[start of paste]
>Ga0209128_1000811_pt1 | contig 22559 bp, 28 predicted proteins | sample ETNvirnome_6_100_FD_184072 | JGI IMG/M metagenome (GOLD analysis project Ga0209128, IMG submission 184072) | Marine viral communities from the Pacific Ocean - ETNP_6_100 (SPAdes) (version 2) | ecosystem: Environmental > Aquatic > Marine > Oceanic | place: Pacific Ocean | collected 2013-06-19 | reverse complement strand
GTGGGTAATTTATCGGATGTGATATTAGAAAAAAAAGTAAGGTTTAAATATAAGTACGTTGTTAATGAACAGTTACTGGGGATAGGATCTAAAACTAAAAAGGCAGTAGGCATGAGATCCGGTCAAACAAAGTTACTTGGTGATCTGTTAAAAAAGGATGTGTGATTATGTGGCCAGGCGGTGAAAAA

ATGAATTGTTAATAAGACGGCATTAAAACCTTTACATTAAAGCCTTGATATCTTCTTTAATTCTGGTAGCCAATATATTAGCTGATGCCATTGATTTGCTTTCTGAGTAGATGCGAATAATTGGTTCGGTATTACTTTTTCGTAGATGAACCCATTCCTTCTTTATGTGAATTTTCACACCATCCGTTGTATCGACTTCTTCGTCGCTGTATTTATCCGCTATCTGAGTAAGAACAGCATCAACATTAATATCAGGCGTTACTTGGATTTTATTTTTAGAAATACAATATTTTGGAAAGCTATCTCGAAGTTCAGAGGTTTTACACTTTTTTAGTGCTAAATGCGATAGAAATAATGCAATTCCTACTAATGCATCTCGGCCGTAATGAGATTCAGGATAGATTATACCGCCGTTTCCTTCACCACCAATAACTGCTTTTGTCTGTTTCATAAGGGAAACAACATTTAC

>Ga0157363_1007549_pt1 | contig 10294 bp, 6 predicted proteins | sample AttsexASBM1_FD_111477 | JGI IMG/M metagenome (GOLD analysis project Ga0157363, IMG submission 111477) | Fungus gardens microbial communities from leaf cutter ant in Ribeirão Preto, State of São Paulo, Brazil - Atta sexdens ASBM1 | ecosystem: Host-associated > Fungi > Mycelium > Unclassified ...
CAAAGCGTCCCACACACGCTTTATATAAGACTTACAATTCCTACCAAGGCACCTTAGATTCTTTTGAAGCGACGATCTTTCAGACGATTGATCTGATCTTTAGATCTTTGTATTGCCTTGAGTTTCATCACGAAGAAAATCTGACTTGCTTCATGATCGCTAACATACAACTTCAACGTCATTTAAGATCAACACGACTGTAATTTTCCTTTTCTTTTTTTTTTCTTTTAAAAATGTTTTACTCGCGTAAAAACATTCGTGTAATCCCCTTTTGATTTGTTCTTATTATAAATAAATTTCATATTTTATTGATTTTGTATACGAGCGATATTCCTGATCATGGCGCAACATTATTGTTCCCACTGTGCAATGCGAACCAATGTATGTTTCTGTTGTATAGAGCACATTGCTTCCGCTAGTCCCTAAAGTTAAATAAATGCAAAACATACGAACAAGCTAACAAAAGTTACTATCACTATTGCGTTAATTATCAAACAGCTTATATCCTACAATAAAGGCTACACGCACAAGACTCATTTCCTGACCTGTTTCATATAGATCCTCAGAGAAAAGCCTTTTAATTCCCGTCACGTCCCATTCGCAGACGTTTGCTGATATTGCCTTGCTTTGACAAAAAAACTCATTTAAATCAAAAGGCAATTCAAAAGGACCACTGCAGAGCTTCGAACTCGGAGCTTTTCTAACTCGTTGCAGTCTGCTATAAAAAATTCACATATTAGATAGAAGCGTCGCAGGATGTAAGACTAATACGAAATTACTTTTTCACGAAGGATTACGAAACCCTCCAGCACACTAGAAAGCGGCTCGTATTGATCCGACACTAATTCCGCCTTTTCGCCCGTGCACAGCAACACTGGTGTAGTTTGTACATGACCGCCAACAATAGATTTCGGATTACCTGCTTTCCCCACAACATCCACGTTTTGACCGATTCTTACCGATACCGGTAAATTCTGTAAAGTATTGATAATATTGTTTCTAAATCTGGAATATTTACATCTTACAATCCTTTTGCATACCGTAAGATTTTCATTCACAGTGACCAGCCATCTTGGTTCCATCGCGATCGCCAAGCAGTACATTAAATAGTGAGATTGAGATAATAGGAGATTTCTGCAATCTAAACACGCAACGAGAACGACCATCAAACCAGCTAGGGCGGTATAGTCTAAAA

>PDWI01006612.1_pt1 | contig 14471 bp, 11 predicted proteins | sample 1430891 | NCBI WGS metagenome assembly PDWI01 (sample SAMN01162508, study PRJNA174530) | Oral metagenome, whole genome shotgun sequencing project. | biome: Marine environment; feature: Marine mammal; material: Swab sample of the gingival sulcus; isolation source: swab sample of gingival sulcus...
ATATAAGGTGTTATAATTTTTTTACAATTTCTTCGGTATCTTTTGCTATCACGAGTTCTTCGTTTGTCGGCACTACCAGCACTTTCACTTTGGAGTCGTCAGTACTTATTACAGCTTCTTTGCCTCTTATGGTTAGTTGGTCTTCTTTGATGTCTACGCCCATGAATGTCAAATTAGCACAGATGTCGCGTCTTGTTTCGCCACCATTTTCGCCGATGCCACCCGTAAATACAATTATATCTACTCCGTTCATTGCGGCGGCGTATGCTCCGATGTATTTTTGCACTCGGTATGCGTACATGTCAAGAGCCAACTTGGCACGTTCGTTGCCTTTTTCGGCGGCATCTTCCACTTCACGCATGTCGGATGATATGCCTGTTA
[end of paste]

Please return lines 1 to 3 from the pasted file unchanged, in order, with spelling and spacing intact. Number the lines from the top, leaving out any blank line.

>Ga0209128_1000811_pt1 | contig 22559 bp, 28 predicted proteins | sample ETNvirnome_6_100_FD_184072 | JGI IMG/M metagenome (GOLD analysis project Ga0209128, IMG submission 184072) | Marine viral communities from the Pacific Ocean - ETNP_6_100 (SPAdes) (version 2) | ecosystem: Environmental > Aquatic > Marine > Oceanic | place: Pacific Ocean | collected 2013-06-19 | reverse complement strand
GTGGGTAATTTATCGGATGTGATATTAGAAAAAAAAGTAAGGTTTAAATATAAGTACGTTGTTAATGAACAGTTACTGGGGATAGGATCTAAAACTAAAAAGGCAGTAGGCATGAGATCCGGTCAAACAAAGTTACTTGGTGATCTGTTAAAAAAGGATGTGTGATTATGTGGCCAGGCGGTGAAAAA

ATGAATTGTTAATAAGACGGCATTAAAACCTTTACATTAAAGCCTTGATATCTTCTTTAATTCTGGTAGCCAATATATTAGCTGATGCCATTGATTTGCTTTCTGAGTAGATGCGAATAATTGGTTCGGTATTACTTTTTCGTAGATGAACCCATTCCTTCTTTATGTGAATTTTCACACCATCCGTTGTATCGACTTCTTCGTCGCTGTATTTATCCGCTATCTGAGTAAGAACAGCATCAACATTAATATCAGGCGTTACTTGGATTTTATTTTTAGAAATACAATATTTTGGAAAGCTATCTCGAAGTTCAGAGGTTTTACACTTTTTTAGTGCTAAATGCGATAGAAATAATGCAATTCCTACTAATGCATCTCGGCCGTAATGAGATTCAGGATAGATTATACCGCCGTTTCCTTCACCACCAATAACTGCTTTTGTCTGTTTCATAAGGGAAACAACATTTAC